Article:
The author can be reached by email at ben@benloebcoaching.com

Philosophy on Player Mind-Set for Individual and Team Success

Competitive athletics on most high school teams and all college teams is designed for student-athletes who are interested in playing on a competitive team, not simply a recreational team. It is for students who are willing to make an honest effort on a consistent basis at practice and in matches. The expectation is for the student-athlete to strive for personal excellence and to help promote team excellence.

The athlete should diligently work on improving their physical skills but also work toward strengthening their mental and emotional skills. The physical skills vary from sport to sport. All teams spend a lot of time on developing these physical skills. Along with developing the physical skills, the athlete must have an awareness of cultivating attributes such as mental toughness, confidence, focus, and self-motivation. The athlete should also cultivate advancing their own emotional skills such as stress management skills and coping strategies during the demands of challenging competition.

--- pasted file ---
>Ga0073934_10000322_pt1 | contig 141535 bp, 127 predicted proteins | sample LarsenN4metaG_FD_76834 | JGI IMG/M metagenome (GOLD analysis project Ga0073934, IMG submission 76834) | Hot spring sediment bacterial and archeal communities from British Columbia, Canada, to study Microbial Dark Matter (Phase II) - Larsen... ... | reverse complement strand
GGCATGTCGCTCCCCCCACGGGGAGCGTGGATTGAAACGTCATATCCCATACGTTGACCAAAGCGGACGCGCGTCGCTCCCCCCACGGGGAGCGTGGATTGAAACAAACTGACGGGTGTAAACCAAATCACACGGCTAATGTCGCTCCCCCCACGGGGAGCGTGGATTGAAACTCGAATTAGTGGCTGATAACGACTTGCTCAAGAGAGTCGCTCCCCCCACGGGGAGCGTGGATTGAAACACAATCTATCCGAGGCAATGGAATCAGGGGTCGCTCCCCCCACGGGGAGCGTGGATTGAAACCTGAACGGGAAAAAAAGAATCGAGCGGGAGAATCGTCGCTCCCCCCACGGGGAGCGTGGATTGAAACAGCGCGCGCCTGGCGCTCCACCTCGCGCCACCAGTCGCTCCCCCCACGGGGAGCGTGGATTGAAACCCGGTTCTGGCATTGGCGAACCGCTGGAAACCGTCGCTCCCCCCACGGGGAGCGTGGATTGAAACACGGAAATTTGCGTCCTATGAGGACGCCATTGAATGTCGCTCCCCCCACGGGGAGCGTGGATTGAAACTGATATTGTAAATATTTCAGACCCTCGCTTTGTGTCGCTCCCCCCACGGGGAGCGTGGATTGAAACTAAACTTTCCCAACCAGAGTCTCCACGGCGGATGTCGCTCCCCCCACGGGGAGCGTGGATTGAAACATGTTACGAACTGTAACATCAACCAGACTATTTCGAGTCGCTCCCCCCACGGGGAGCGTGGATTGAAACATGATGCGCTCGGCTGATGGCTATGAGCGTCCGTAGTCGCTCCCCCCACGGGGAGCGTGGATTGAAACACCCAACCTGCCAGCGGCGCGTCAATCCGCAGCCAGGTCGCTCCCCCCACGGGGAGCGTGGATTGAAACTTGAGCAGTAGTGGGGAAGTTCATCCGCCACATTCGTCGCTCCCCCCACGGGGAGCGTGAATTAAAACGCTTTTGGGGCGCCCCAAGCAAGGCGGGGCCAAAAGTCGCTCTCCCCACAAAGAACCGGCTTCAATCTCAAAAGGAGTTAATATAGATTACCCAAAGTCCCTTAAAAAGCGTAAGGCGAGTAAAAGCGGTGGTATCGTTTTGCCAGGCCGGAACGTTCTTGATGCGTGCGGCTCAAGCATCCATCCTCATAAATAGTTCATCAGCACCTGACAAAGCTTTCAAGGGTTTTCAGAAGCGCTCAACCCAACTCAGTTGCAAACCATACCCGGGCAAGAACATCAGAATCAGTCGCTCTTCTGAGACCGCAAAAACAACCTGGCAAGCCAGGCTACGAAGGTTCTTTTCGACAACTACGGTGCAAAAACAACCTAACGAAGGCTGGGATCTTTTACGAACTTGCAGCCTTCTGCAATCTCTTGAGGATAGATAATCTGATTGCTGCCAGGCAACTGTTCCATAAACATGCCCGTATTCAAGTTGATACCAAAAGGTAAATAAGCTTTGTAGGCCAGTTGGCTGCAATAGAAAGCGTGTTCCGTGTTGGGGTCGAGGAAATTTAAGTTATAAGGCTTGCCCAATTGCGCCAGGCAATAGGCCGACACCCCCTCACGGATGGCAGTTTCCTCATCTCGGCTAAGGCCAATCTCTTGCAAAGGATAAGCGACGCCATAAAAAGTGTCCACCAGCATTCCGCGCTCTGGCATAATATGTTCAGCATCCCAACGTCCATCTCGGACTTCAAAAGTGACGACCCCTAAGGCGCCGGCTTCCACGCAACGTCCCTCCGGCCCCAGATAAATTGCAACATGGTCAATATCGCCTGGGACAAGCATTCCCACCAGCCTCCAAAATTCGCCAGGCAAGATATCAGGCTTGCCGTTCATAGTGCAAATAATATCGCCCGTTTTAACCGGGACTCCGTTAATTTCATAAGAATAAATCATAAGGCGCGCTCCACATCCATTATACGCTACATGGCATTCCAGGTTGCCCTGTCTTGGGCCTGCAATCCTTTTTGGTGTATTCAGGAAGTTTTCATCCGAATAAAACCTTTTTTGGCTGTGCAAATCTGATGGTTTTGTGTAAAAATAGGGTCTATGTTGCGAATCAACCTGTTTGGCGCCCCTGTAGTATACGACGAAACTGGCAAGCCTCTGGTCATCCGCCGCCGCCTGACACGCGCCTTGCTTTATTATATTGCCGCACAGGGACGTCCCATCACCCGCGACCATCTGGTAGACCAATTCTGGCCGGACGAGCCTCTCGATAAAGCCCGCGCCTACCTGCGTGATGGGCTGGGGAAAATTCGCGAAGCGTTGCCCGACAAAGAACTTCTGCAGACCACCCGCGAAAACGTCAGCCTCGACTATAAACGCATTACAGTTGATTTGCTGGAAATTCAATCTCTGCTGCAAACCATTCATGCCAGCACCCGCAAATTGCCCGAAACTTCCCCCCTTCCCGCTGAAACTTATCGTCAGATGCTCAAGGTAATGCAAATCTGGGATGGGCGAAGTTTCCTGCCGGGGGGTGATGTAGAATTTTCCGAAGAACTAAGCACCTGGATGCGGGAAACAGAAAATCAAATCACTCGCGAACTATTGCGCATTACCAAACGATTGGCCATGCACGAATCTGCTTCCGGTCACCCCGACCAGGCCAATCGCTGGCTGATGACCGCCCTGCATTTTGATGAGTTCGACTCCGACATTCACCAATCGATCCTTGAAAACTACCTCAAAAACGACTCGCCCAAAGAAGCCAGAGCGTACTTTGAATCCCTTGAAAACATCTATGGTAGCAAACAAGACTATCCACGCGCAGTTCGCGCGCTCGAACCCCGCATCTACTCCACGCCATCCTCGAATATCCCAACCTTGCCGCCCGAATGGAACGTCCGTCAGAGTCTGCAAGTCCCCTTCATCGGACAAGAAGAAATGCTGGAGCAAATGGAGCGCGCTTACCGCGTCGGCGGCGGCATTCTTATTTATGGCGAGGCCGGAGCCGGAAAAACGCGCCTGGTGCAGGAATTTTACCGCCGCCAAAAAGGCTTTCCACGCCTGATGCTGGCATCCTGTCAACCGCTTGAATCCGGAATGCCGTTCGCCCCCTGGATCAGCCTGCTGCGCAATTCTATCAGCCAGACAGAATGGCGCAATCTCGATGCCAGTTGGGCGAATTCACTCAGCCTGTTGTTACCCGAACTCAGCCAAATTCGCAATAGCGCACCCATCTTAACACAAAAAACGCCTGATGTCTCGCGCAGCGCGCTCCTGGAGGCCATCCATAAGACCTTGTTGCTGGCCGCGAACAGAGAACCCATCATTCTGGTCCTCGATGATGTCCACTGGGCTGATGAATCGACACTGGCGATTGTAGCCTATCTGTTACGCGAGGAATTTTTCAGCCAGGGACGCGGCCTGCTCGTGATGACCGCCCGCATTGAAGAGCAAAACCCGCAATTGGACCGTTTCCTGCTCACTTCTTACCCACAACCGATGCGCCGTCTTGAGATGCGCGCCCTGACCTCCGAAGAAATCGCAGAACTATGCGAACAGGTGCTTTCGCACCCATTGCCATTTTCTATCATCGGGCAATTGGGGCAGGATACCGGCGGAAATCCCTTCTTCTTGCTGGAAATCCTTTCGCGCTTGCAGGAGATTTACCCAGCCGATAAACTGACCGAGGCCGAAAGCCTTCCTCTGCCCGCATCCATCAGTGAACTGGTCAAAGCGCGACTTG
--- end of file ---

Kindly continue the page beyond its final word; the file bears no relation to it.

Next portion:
Consequently, to develop a champion’s mindset, the practice phase should be done with the proper level of intensity to bring out the best in the athlete and in teammates as well. Practice intensity is a choice. Practice intensity should simulate game-day intensity. Game day intensity should replicate a competitive-orientation. This means a commitment to self-discipline and to personal responsibility.

The student-athlete should value the team concept, team decisions, and team needs. The team concept is that the individual matters within the team itself. Decisions that are made in the best interest of the group and in the best interest of team success could supersede the preference of some individual team members. The individual student-athlete might at times face the dilemma of team needs coming before their personal wants.